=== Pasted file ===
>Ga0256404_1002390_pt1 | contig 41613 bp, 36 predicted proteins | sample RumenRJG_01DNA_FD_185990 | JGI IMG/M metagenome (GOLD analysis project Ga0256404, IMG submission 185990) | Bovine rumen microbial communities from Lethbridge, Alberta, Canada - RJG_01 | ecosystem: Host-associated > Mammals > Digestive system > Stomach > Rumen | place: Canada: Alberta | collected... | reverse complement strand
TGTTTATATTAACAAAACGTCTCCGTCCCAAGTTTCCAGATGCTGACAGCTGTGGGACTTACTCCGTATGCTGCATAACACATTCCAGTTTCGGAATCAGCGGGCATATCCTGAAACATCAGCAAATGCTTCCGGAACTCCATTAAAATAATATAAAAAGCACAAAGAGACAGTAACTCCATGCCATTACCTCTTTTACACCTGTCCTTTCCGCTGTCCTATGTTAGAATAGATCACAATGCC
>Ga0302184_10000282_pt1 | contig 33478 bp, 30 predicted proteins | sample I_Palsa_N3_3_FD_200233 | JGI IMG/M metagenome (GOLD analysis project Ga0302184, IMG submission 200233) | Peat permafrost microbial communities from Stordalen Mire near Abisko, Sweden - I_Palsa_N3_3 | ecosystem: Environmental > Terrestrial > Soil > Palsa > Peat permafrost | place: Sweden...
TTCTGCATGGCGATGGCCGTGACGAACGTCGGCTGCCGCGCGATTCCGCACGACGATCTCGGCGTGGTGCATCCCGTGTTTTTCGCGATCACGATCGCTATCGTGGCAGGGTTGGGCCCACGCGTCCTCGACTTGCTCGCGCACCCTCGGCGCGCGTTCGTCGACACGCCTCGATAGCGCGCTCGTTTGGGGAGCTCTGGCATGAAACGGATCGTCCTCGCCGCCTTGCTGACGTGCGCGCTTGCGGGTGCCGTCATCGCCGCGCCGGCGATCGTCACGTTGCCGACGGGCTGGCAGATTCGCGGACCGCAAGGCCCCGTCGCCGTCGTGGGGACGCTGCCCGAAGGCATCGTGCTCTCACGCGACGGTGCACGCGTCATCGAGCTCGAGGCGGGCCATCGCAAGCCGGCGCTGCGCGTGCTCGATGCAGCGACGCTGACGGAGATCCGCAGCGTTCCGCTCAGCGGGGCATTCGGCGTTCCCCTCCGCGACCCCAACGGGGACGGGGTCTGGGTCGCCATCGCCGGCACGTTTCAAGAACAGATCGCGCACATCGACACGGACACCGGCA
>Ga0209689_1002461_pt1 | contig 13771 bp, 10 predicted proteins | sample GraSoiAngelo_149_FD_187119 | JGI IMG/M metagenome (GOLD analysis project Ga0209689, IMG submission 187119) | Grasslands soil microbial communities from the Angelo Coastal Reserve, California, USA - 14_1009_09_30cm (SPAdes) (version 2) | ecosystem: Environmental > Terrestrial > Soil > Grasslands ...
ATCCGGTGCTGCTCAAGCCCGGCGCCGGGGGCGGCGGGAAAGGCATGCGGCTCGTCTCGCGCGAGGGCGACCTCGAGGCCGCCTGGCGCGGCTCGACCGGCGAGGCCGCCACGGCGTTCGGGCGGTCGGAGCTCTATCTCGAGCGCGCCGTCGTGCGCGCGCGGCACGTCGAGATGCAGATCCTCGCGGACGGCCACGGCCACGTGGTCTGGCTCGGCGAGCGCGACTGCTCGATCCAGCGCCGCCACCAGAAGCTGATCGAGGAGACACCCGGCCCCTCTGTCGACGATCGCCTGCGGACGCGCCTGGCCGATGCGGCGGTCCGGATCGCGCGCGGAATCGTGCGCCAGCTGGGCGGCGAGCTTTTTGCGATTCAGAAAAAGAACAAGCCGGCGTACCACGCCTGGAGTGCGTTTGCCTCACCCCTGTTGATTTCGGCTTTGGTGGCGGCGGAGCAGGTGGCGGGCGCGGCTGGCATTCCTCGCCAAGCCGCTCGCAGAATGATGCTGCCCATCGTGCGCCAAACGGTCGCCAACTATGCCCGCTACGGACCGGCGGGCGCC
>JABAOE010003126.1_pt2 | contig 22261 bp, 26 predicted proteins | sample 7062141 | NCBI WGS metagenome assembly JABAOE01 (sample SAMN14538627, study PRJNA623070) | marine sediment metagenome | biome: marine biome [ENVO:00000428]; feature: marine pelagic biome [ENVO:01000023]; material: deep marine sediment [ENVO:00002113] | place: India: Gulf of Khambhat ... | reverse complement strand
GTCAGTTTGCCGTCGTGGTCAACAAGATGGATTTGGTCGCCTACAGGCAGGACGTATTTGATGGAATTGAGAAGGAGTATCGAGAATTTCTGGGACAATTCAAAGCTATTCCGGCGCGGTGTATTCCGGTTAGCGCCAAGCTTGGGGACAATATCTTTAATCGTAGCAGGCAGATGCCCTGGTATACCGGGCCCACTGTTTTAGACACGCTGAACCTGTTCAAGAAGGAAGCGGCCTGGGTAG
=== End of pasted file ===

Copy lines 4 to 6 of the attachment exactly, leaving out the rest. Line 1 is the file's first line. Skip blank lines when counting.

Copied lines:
TTCTGCATGGCGATGGCCGTGACGAACGTCGGCTGCCGCGCGATTCCGCACGACGATCTCGGCGTGGTGCATCCCGTGTTTTTCGCGATCACGATCGCTATCGTGGCAGGGTTGGGCCCACGCGTCCTCGACTTGCTCGCGCACCCTCGGCGCGCGTTCGTCGACACGCCTCGATAGCGCGCTCGTTTGGGGAGCTCTGGCATGAAACGGATCGTCCTCGCCGCCTTGCTGACGTGCGCGCTTGCGGGTGCCGTCATCGCCGCGCCGGCGATCGTCACGTTGCCGACGGGCTGGCAGATTCGCGGACCGCAAGGCCCCGTCGCCGTCGTGGGGACGCTGCCCGAAGGCATCGTGCTCTCACGCGACGGTGCACGCGTCATCGAGCTCGAGGCGGGCCATCGCAAGCCGGCGCTGCGCGTGCTCGATGCAGCGACGCTGACGGAGATCCGCAGCGTTCCGCTCAGCGGGGCATTCGGCGTTCCCCTCCGCGACCCCAACGGGGACGGGGTCTGGGTCGCCATCGCCGGCACGTTTCAAGAACAGATCGCGCACATCGACACGGACACCGGCA
>Ga0209689_1002461_pt1 | contig 13771 bp, 10 predicted proteins | sample GraSoiAngelo_149_FD_187119 | JGI IMG/M metagenome (GOLD analysis project Ga0209689, IMG submission 187119) | Grasslands soil microbial communities from the Angelo Coastal Reserve, California, USA - 14_1009_09_30cm (SPAdes) (version 2) | ecosystem: Environmental > Terrestrial > Soil > Grasslands ...
ATCCGGTGCTGCTCAAGCCCGGCGCCGGGGGCGGCGGGAAAGGCATGCGGCTCGTCTCGCGCGAGGGCGACCTCGAGGCCGCCTGGCGCGGCTCGACCGGCGAGGCCGCCACGGCGTTCGGGCGGTCGGAGCTCTATCTCGAGCGCGCCGTCGTGCGCGCGCGGCACGTCGAGATGCAGATCCTCGCGGACGGCCACGGCCACGTGGTCTGGCTCGGCGAGCGCGACTGCTCGATCCAGCGCCGCCACCAGAAGCTGATCGAGGAGACACCCGGCCCCTCTGTCGACGATCGCCTGCGGACGCGCCTGGCCGATGCGGCGGTCCGGATCGCGCGCGGAATCGTGCGCCAGCTGGGCGGCGAGCTTTTTGCGATTCAGAAAAAGAACAAGCCGGCGTACCACGCCTGGAGTGCGTTTGCCTCACCCCTGTTGATTTCGGCTTTGGTGGCGGCGGAGCAGGTGGCGGGCGCGGCTGGCATTCCTCGCCAAGCCGCTCGCAGAATGATGCTGCCCATCGTGCGCCAAACGGTCGCCAACTATGCCCGCTACGGACCGGCGGGCGCC